Just over one year ago, on March 21, 2016, I began this journey. It’s difficult for me to wrap my head around the concept that it’s only been that long.

The first photo I took after I arrived, from the balcony of my Airbnb in Buenos Aires, Argentina, incomprehensible distances in time and inner space ago.

In those 365 days, I have lived… lifetimes. I’ve met hundreds of people; made dozens of friends; experienced countless transformative moments; seen more overwhelmingly beautiful things than I can possibly describe; felt more love, fear, and pain than I thought I ever could; been moved to tears nearly once a day; eaten both the best and worst foods imaginable; found answers to some of the deepest questions within me, nestled beside more questions; grown in ways I never could have guessed; had my mind changed and my heart opened, regularly; been safe and loved, and very uncomfortable; and every step of the way learned about enough about this Earth, Myself, and Life to fill volumes.

And those words, in their best moments, only shine like the moon reflecting a far greater light.

In truth, I am standing in the waterfall. I’m trying to swallow it all. But I can’t.

My challenge is just to let it wash over me.

Montezuma Falls
Montezuma Falls, in Tasmania. February 2017.

That’s harder for me than I let on.


I had many ideas for how I wanted to mark my one-year anniversary on the road. I thought about skydiving, eating a fantastic meal, throwing a party with whoever I could find, or doing nothing at all.

As it turned out, Life had other plans, as It often does.

To commemorate this “great walk” I am upon, I went on a Great Walk in New Zealand: the Abel Tasman Coast Track, the most famous of New Zealand’s 9 Great Walks. Fortune had me nearby, on an autumn day with good weather, so I went for it.

To do the whole Track takes several days of overnight camping, and camp bookings made a year ahead of time. Fortunately, I only wanted to do a day hike. So, typical for my level of planning, the night before I did some quick research and found a good segment to hike in one day.

The section I chose turned out to be quite an adventure: 22 kilometers over uneven ground. With my long legs, I thought it would take 5-6 hours, at most. No big deal, right?

It took me 8 hours.

So I went on a great walk on a Great Walk to celebrate my great walk.

Ya can’t make this shit up. 🙂

Fortunately, I brought my cameras along with me. Yes plural, for I am now the owner of a shiny new Sony RX100 III, which I bought for myself for my birthday in January. Happy birthday to me!

I’ve previously been using only an iPhone 6S. So from now on, be on the lookout for a shift in my photography, as I grow into my new upgrade.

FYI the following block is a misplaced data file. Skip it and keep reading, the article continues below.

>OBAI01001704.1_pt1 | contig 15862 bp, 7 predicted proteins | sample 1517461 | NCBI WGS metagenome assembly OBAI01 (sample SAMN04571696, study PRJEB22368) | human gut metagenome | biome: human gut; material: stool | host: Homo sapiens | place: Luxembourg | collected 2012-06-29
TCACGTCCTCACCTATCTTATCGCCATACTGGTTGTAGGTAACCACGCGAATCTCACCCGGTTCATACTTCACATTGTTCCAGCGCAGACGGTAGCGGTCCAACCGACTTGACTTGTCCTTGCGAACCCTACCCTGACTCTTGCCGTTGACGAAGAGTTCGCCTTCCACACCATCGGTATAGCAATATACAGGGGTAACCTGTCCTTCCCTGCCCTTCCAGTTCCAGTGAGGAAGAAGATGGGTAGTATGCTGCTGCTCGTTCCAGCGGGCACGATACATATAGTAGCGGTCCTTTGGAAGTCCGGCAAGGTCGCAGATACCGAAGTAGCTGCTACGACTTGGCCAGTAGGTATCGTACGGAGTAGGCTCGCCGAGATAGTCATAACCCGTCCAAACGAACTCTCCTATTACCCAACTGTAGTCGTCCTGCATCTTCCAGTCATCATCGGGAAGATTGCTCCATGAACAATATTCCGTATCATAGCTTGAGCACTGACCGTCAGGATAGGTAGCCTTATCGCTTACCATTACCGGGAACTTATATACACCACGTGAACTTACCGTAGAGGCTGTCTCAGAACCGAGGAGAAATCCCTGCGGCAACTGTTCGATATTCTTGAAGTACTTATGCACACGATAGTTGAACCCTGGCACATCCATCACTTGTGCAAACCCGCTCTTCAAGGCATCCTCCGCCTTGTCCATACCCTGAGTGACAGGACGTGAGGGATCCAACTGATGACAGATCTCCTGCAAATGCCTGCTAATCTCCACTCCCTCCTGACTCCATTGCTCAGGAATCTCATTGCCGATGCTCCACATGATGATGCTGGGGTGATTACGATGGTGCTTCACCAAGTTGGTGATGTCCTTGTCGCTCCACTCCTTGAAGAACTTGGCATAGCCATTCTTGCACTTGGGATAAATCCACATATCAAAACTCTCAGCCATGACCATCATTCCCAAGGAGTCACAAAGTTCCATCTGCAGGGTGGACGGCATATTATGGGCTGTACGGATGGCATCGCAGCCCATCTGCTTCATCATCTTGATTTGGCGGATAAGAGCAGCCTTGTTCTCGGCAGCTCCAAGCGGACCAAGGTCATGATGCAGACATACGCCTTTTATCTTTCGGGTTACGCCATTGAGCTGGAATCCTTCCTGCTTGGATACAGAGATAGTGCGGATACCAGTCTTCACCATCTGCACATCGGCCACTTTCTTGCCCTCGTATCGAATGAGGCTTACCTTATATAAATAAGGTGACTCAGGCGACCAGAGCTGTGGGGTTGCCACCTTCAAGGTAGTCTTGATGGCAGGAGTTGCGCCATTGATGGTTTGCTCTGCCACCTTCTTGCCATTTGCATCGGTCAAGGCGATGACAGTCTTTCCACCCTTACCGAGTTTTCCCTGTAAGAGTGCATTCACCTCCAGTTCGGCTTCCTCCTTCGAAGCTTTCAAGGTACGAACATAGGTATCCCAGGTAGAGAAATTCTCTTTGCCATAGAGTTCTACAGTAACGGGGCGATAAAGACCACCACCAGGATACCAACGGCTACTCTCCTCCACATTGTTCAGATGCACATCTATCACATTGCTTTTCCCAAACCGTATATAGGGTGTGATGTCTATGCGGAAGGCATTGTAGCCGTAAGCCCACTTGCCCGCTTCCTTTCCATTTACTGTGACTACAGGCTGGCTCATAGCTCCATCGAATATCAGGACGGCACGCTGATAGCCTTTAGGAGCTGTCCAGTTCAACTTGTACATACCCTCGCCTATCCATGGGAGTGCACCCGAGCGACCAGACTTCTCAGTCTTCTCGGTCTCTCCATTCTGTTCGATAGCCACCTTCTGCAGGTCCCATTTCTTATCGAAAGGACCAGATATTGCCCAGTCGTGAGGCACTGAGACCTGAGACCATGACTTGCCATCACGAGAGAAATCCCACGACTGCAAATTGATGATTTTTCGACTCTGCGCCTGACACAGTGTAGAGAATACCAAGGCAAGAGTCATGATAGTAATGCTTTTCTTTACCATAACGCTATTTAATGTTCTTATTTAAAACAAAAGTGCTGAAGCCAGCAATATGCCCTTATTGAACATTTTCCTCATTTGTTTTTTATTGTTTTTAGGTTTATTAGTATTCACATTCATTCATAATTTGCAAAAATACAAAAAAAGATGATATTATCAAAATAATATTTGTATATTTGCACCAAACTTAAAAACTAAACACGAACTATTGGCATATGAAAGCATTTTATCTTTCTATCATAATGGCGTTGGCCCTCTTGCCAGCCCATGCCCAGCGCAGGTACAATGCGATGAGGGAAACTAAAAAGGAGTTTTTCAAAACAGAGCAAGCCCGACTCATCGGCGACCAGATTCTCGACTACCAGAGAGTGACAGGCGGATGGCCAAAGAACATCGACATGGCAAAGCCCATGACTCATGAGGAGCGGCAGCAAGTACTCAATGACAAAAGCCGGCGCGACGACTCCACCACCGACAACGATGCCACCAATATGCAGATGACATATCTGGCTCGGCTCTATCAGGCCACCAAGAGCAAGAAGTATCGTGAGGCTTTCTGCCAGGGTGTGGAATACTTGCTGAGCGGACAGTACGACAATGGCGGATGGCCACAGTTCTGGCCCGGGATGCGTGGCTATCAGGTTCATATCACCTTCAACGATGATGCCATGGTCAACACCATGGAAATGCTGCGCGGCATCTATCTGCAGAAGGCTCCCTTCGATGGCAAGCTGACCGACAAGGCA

Like this shot, my favorite of the day, and one of my favorites of my new camera so far. This was at the very start of the Coast Track.

I call it, “Possibilities.”

“Possibilities” – Bark Bay, Abel Tasman National Park, New Zealand. Click to enlarge.

Enjoy! Here’s to more adventures.

And thanks for coming along with me.


no filter

#nofilter – This is seriously what the Coast Track looks like. These are actual colors, no filters, no editing. It’s probably why so many people come here. Just guessing.


The Abel Tasman Coast Track in a nutshell: dense bush, golden beaches, turquoise water, and blue skies. Paradise.


Up close and personal with Apple Tree Bay, the most spectacular beach I saw all day. Also the quietest.


Most of the Coast Track is up along a high ridge, leading to occasional views like this. See the cruise boat speeding away?

Bush tramp

And this is what the rest of the Track looks like: dense jungle, aka “bush,” and a well-worn path. (Click to enlarge.)

In New Zealand a walk like this is called a “bush tramp.” I laughed for about 5 minutes when I heard that. Some things just don’t translate.

I also have the sense of humor of a 5-year-old.

Also, this photo is with my new camera. Could you tell?

“Tom, you’re talking down to me again.”
“Harold, I just need to explain this to you!”

(I don’t know why, but that’s what I see in this photo of two very tall, very lonely trees. Also, trees don’t talk. FYI.)


You can’t see it, but there is a path here. That path is inaccessible during high tide. This adds 90 minutes onto the length of the Track.

Fortunately, I got there during “mid-tide,” when the tide was coming up, but was just low enough for me to wade through at hip level. Ten minutes later, that might not have been the case.


I got home at 7:30pm, just around sunset, after 8 hours of walking and 37,000 steps, as counted by my iPhone.

If I hadn’t been able to wade through the path above, at mid-tide, I would have gotten back well after dark. I had a headlamp, so that wouldn’t have been bad, but it most definitely would not have been good.

Sometimes I think someone up there is looking out for me. <3

Finally, the attentive ones amongst you might have noticed a photo of what looks like a champagne bottle in the sand. Good eyes:


I brought a small bottle of champagne with me to celebrate the day, which I did at Anchorage Bay, just after crossing the aforementioned path at mid-tide.


I toasted the moment! I toasted the year! I toasted to you! I toasted myself!


But most of all, I toasted to Life.

Cheers. And here’s to the road ahead, for each of us, and where we all may be one year from now.

May that day – and every day between then and now – be blessed.

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The Lost Pilgrim


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